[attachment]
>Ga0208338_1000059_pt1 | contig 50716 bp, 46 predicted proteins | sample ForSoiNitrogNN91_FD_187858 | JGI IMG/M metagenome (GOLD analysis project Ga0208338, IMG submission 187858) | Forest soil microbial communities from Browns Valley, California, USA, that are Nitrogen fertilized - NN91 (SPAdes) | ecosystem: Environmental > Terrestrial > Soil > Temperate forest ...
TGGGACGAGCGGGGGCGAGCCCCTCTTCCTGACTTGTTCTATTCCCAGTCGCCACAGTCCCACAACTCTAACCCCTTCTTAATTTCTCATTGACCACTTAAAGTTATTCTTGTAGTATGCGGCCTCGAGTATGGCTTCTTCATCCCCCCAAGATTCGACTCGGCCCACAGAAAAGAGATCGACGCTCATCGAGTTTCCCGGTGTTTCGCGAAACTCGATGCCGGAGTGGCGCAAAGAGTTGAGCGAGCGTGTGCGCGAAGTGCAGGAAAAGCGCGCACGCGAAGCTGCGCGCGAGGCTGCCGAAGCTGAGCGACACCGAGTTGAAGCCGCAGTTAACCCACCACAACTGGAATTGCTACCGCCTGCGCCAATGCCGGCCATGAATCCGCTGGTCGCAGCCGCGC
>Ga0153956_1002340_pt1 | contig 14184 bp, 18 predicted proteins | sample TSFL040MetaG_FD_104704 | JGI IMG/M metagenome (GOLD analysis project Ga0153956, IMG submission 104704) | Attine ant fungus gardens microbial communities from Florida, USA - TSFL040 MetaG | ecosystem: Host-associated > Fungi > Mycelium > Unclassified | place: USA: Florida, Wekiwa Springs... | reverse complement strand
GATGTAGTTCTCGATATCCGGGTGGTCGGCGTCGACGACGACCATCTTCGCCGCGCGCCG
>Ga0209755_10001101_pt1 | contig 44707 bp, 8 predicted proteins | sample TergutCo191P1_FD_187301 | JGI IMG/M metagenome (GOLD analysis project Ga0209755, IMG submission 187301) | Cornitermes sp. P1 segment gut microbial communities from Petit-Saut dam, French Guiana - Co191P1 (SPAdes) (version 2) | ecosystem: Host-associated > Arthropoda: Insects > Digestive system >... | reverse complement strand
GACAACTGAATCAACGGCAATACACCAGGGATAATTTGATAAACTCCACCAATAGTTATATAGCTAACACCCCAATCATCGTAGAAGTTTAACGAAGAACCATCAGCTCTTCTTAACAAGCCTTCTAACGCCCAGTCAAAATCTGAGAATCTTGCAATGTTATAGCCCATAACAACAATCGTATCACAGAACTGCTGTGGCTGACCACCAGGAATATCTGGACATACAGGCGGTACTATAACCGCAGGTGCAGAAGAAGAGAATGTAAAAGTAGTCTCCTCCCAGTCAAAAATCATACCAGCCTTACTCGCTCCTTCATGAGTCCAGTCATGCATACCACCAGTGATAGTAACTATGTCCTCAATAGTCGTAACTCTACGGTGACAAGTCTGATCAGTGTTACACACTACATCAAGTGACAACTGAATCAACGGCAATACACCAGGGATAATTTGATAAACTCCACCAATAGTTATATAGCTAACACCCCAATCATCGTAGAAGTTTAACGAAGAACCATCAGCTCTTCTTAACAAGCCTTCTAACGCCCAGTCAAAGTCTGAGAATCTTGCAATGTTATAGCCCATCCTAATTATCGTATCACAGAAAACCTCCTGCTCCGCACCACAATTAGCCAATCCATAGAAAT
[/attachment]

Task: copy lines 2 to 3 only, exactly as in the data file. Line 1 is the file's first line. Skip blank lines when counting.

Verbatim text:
TGGGACGAGCGGGGGCGAGCCCCTCTTCCTGACTTGTTCTATTCCCAGTCGCCACAGTCCCACAACTCTAACCCCTTCTTAATTTCTCATTGACCACTTAAAGTTATTCTTGTAGTATGCGGCCTCGAGTATGGCTTCTTCATCCCCCCAAGATTCGACTCGGCCCACAGAAAAGAGATCGACGCTCATCGAGTTTCCCGGTGTTTCGCGAAACTCGATGCCGGAGTGGCGCAAAGAGTTGAGCGAGCGTGTGCGCGAAGTGCAGGAAAAGCGCGCACGCGAAGCTGCGCGCGAGGCTGCCGAAGCTGAGCGACACCGAGTTGAAGCCGCAGTTAACCCACCACAACTGGAATTGCTACCGCCTGCGCCAATGCCGGCCATGAATCCGCTGGTCGCAGCCGCGC
>Ga0153956_1002340_pt1 | contig 14184 bp, 18 predicted proteins | sample TSFL040MetaG_FD_104704 | JGI IMG/M metagenome (GOLD analysis project Ga0153956, IMG submission 104704) | Attine ant fungus gardens microbial communities from Florida, USA - TSFL040 MetaG | ecosystem: Host-associated > Fungi > Mycelium > Unclassified | place: USA: Florida, Wekiwa Springs... | reverse complement strand